The first in a series of posts exploring my work history, eventually revealing how I ended up working in libraries. This post: delivering newspapers and working in a bakery.
I’m 42, married, with two children, and I work in an academic library in Oxford, as a part-time library assistant. How did I end up here? Let’s start at the beginning…
Like many school kids in the 1980s, my first paid job was working as a paperboy, delivering local free newspapers twice a week after school. I did not enjoy folding those piles of newspapers, inserting all the leaflets, and then lugging them around my neighbourhood in a shopping trolley. I didn’t like getting my hands covered in newsprint, or having to go outside during bad weather. I did enjoy, however, listening to my Walkman while I was delivering the newspapers, and I certainly came to appreciate getting paid each week. I tended to save up those precious pounds, to later spend in Woolworths, buying new tapes to play on the aforementioned Walkman. I was a paperboy for two or three years, and as I progressed through my awkward teenage years, the less I wanted to be seen doing it. What I learned from this: sometimes you have to suffer to get paid, but music makes everything better.
The summer before sixth form started (i.e. the same summer that I had completed my GCSE exams) my parents were keen for me to take up a proper summer job. One of their friends knew someone who worked in a bakery, and apparently, they said they would find me a summer job there. I was told to go to the bakery one Monday morning, because a job had been lined up for me. I dutifully cycled across town, to the bakery, which was actually an industrial-scale bakery, situated among the factories on an industrial estate. It was owned by a famous chef, who I will refrain from identifying, for reasons which shall become apparent. I walked into the reception area, and told the member of staff that I was here to start work today. She looked a little puzzled, said she wasn’t aware that I would be coming, and didn’t recognize my name. However, she called one of the chefs through, who escorted me to the staff locker room, handed me a white chef’s jacket and invited me through to the factory floor. I spent the next few weeks standing at a counter, with a bunch of temporary employees, making mini pizzas; we were given trays of prepared pizza bases, and had to ladle on tomato sauce, sprinkle on some cheese, and place an olive and an anchovy on each one. It was messy, boring, smelly repetitive work, and by the end of each day my white overalls were splattered with so much tomato sauce that it looked like I had murdered someone.
As the end of summer approached, I was asked if I would be interested in staying on as a weekend-only member of staff; obviously, I thought to myself, my pizza-topping skills had not gone unnoticed. I accepted, and although dismayed at the prospect of losing all my weekends, I looked forward to earning more money that I had ever had before, while simultaneously studying for my A levels. For the next two years, I worked from 6am until 2pm every Saturday and Sunday. Thankfully, my duties progressed from topping pizzas to rolling croissants, inserting the chocolate sticks into pain au chocolat, and eventually, I became supervisor in the packing department, being responsible for individually wrapping croissants and cakes that were ordered by Heathrow and Gatwick airports, P&O Ferries, and Buckingham Palace. Yes, it is quite possible that the Queen has eaten a croissant that I helped to make. Working in a bakery, as you can imagine, was quite lovely in winter, when I would be warmed by the ovens and soothed by the smell of hundreds of croissants being baked. In summer, though, it was a different story; those ovens would torment me by raising the already high temperatures, and I would sweat while unloading hot croissants from the baking trays, so I could pack them. I used to sneak off to the huge walk-in fridges, where all the cream cakes and pastries were stored, and stand in there for a few minutes to cool myself down. Often there would be a delay while I was waiting for the croissants to cook, so I would head upstairs to the store-room, and eat handfuls of raisins and, occasionally, some of the sticks of dark chocolate that would otherwise be intended for the pain au chocolat. Sometimes, to relieve the boredom, I would hide raisins in some of the croissants, wondering if anyone would notice when they ate them, smirking to myself as I imagined their surprise.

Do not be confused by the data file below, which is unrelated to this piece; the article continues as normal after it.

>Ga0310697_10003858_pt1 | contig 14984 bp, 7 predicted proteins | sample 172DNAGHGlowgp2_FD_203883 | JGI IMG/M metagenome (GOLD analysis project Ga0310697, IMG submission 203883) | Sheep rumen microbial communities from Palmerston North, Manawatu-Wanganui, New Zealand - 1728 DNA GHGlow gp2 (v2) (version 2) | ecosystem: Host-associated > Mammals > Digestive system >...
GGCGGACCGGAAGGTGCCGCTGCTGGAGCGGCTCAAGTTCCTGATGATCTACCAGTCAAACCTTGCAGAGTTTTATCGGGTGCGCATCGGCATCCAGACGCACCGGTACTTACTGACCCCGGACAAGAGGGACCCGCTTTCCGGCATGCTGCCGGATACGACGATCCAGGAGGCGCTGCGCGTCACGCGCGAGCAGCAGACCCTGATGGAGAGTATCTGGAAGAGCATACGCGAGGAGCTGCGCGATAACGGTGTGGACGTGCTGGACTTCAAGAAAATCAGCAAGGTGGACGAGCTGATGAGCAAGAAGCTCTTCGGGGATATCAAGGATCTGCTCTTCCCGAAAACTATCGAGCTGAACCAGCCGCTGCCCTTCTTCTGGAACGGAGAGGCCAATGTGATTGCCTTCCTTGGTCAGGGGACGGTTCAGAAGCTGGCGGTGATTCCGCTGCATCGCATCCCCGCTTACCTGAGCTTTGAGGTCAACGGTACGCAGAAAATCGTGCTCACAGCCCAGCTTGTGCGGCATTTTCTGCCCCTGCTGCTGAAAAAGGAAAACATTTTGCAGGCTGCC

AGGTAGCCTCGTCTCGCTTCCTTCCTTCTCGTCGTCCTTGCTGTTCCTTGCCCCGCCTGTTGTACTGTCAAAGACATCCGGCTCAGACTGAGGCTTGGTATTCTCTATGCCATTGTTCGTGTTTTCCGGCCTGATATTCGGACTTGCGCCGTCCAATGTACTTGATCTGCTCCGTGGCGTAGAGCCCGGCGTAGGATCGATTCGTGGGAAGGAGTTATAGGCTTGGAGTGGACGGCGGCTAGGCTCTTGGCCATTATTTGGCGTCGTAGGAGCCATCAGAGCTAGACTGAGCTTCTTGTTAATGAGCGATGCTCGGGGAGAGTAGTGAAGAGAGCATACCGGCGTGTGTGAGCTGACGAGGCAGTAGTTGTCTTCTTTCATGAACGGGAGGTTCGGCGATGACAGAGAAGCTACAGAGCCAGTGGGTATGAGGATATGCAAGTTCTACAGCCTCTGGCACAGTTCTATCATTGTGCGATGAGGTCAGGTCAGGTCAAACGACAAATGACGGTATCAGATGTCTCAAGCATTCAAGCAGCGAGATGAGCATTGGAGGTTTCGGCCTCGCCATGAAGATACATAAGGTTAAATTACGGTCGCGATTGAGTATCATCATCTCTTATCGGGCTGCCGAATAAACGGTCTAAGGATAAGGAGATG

Two years there was enough, and I quit, so that I could spend my weekends revising for my A level exams. During that time, though, I had saved so much money, more money than I had ever had before, that I was able to afford to take a gap year before I had to go to university. I was thrilled at the prospect of a whole year of freedom, after having had spent all my weekends surrounded by never-ending trays of croissants. I used to love croissants, but it was at least five years before I could bring myself to eat one again. Upon leaving, I realized my parents’ friend hadn’t set me up with a job at all; I had simply walked into that bakery and told them I was starting work that day, and against all the odds, they actually gave me a job. It wasn’t until I told them I wanted to resign that they discovered they had no record of me in their HR system; it was a miracle that I had actually got paid each month! What I learned from this: sometimes you really can just walk into a job.
Part Two to follow…